Tax Management Estates Gifts and Trusts Journal

 

September 12, 2002, Vol. 27 No. 05

 

ARTICLES

 

The Economic Growth and Tax Relief Reconciliation Act of 2001 -- To Do or Not To Do List

 

 

 

 

 

 

 

 

Tax Management Estates Gifts and Trusts Journal

 

 

 

 

 

 

 

 

 

 

 

 

 

 

PLR 200120007 Gives Boost to Estate Planning with Life Insurance

 

 

 

 

 

 

 

 

 

 

 

 

by Jonathan E. Gopman, Esq.
Greenberg Traurig, P.A.
Boca Raton, Florida
and Paul B. McCawley, Esq.
Greenberg Traurig, P.A.
Fort Lauderdale, Florida

 

 

 

 

 

 

 

 

 

 

 

 

 

 

INTRODUCTION

 

 

 

 

 

 

 

 

 

 

 

 

Generally, the proceeds of a life insurance policy are not included in gross income under 101(a)(1).1 However, 101(a)(2) provides an exception to this rule when a life insurance policy is transferred for valuable consideration. This exception is referred to as the "transfer for value rule." If the transfer for value rule applies, the transferee who has paid valuable consideration for the policy will have to recognize income in an amount that exceeds the sum of the consideration paid and any other amounts subsequently paid by the transferee under the policy.  Section 101(a)(2), however, provides several exceptions to the transfer for value rule.  One such exception involves a transfer to "the insured." The other exceptions are a transfer in which the transferee takes a carry-over basis from the transferor; a transfer to a partner of the insured; a transfer to a partnership in which the insured is a partner; and a transfer to a corporation in which the insured is a shareholder or officer.

 

 

 

 

 

 

 

 

 

 

 

 

In the estate planning context, there may be numerous reasons for selling an existing life insurance policy to or between family entities or trusts.  For instance, an existing trust may contain provisions that would cause its assets to be includible in the grantor's gross estate under 2036, 2038 and/or 2042 because the grantor retains a prohibited power or interest.  If this is the case, the grantor may need to consider techniques to eliminate this problem.  Additionally, the terms of an existing trust may no longer meet the grantor's objectives or the needs of his or her family.  A client may own an insurance policy in his or her individual name.  If the policy is gratuitously transferred to or for the benefit of his or her family, the client must live for a three-year period following the date of the transfer to avoid inclusion in the gross estate.2 Selling the policy for its fair market value to the client's family or to a trust for the benefit of the client's family may be a technique that can be used to avoid this three-year inclusion rule.3 Additionally, the insurance policy may be owned by a corporation or other business from which it is desirable to shift the ownership.  Whenever the sale of a life insurance policy is contemplated in any of the foregoing situations, avoiding the transfer for value rule should always be a primary concern.

 

 

 

 

 

 

 

 

 

 

 

 

 

 

PLR 200120007

 

 

 

 

 

 

 

 

 

 

 

 

In PLR 200120007, which involved transfer for value issues under 101(a), the taxpayers achieved some favorable results related to the transfer of life insurance policies for estate planning objectives. In this ruling, the taxpayers, "H" and "W," had previously established five trusts, referred to as "Trust 1," "Trust 2," "Trust 3," "Trust 4" and "Trust 5."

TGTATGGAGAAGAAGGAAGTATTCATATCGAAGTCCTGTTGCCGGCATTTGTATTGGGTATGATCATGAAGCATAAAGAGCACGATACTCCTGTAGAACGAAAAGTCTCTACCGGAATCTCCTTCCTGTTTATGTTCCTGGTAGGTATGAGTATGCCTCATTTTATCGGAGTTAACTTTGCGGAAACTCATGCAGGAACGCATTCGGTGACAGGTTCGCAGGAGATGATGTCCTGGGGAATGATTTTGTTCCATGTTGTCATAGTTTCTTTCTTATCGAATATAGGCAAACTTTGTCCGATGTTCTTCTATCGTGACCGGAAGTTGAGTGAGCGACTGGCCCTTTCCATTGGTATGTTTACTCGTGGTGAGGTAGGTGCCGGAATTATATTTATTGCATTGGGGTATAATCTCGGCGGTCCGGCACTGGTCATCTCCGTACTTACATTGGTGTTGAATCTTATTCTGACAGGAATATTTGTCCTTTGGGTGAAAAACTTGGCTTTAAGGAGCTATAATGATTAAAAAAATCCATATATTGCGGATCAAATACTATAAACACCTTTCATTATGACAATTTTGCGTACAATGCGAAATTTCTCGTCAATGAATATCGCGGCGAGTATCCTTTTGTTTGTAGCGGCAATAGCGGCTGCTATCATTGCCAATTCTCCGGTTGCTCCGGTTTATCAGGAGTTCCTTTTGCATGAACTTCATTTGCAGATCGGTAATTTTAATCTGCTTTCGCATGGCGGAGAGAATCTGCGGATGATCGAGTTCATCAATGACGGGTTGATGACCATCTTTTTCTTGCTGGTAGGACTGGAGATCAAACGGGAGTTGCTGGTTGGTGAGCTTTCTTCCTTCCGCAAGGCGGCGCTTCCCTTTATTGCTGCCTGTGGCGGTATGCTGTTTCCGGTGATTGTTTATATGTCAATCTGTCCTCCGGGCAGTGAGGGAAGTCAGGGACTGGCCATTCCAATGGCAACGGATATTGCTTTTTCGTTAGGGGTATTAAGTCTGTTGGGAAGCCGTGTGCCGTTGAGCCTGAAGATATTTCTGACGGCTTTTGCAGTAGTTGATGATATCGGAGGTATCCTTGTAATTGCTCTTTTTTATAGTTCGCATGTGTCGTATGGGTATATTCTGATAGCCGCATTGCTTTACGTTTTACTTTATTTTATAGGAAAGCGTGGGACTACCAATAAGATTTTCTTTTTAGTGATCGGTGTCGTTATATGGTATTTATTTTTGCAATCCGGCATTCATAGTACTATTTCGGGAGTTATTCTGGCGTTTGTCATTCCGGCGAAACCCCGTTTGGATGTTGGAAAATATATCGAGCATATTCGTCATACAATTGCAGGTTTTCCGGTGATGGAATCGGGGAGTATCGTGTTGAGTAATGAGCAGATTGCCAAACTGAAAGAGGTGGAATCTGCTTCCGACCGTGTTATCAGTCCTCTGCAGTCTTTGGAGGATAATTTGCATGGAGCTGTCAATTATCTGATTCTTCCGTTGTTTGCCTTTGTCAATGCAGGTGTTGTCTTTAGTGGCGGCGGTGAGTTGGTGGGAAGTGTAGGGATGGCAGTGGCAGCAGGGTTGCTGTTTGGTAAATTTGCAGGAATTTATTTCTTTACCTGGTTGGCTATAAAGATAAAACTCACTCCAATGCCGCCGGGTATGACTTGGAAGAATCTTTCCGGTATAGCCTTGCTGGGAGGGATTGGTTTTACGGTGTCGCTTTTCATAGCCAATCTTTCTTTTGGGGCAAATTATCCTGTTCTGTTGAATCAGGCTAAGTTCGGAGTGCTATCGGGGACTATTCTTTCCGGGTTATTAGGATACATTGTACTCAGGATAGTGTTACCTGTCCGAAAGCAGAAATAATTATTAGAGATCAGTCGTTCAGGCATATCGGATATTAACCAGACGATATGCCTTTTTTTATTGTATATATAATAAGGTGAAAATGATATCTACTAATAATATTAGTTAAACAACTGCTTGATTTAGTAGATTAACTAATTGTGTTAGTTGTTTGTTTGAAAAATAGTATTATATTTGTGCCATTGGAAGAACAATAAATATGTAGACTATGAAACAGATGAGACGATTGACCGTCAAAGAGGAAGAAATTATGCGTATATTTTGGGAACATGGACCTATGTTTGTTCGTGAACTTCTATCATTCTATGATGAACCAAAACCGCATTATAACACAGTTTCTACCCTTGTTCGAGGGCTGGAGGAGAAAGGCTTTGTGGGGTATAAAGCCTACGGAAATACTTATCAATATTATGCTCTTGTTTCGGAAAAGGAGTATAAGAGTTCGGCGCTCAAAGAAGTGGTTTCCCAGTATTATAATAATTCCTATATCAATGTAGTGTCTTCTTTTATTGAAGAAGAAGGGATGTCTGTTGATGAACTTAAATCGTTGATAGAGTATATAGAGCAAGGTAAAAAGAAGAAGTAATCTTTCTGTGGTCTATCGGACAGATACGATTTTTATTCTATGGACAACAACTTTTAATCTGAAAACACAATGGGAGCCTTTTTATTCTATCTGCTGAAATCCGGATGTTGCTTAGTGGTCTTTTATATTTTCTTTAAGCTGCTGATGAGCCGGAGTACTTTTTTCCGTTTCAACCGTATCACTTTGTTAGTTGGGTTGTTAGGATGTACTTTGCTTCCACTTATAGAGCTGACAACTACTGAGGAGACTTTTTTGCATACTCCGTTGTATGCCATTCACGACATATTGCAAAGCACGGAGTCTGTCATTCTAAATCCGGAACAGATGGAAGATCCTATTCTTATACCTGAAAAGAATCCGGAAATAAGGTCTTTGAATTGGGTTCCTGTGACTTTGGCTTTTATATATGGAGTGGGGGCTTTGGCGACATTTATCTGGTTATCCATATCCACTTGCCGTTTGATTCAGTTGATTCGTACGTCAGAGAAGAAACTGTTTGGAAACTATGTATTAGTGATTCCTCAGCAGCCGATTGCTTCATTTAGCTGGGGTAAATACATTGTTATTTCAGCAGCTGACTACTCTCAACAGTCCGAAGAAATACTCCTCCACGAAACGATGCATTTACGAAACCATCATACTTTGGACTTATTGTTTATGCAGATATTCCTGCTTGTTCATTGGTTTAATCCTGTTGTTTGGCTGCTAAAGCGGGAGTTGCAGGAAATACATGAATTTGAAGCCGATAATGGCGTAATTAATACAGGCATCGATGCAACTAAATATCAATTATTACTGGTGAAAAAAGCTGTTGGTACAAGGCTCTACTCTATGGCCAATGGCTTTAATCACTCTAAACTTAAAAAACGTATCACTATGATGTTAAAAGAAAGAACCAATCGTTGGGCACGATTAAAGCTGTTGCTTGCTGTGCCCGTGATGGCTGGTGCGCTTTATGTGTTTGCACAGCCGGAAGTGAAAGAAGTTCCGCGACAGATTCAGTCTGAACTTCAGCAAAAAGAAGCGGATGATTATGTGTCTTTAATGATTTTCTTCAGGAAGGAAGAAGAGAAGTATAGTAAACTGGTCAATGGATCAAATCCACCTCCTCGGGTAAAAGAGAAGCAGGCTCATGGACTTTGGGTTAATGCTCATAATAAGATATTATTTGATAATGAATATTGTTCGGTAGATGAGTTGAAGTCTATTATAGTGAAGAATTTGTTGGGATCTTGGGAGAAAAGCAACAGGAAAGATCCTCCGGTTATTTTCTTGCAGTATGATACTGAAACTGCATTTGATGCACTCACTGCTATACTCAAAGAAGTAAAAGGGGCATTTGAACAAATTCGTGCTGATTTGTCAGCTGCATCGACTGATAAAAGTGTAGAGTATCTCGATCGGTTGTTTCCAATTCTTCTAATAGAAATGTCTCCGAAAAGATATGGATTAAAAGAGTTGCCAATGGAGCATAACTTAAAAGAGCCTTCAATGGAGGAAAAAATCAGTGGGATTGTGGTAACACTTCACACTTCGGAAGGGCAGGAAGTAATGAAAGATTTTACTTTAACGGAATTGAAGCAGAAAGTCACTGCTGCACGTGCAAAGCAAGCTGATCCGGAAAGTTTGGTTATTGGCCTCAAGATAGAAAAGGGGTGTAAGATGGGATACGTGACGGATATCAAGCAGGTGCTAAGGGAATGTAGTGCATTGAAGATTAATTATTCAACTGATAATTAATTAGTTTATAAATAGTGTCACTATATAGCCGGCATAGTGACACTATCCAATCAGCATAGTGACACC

(1) Trust 1 was established by H.  The trustee of Trust 1 was one of H's children, "D1," and an unrelated person, "T." Trust 1 owned two joint and survivor policies, "Policy X1" and "Policy Y1," on the lives of H and W, and a minimum amount of cash.  The taxpayers represented that Trust 1 was a grantor trust with respect to H pursuant to 677(a)(3).4 During her life, D1 was the sole beneficiary of Trust 1 and at her death she was granted a special power to appoint the trust assets to or among H's other issue.5 The agreement establishing Trust 1 gave the trustees the power to purchase insurance on the lives of H and W.

 

 

 

 

 

 

 

 

 

 

 

 

(2) Trust 2 was established by H.  The trustees of Trust 2 were D1 and T.  Trust 2 also owned two joint and survivor policies, "Policy X2" and "Policy Y2," on the lives of H and W, and a minimum amount of cash.  The taxpayers represented that Trust 2 was a grantor trust with respect to H pursuant to 677(a)(3). H's other children, "D2" and "D3," were discretionary beneficiaries of Trust 2, together with H's other issue, other than D1.  D1 was not a beneficiary of Trust 2.  The agreement establishing Trust 2 also gave the trustees the power to purchase insurance on the lives of H and W.

 

 

 

 

 

 

 

 

 

 

 

 

(3) Trust 3 was established by H.  The trustees of Trust 3 were T and Bank.  Trust 3 owned a percentage interest in a limited liability company (the "LLC"). The taxpayers represented that Trust 3 was a grantor trust with respect to H.  D1, D2, and D3 were all beneficiaries of Trust 3.

 

 

 

 

 

 

 

 

 

 

 

 

(4) Trust 4 was established by W.  The trustees of Trust 4 were T and Bank.  Trust 4 owned a percentage interest in LLC.  The taxpayers represented that Trust 4 was a grantor trust with respect to W.  D1, D2, and D3 were all beneficiaries of Trust 4.

 

 

 

 

 

 

 

 

 

 

 

 

(5) Trust 5 was established by H and W.  The trustees of Trust 5 were T and D1.  Trust 5 owned cash and a percentage interest in LLC.  Trust 5 was not a grantor trust.  D1, D2, and D3 were all beneficiaries of Trust 5.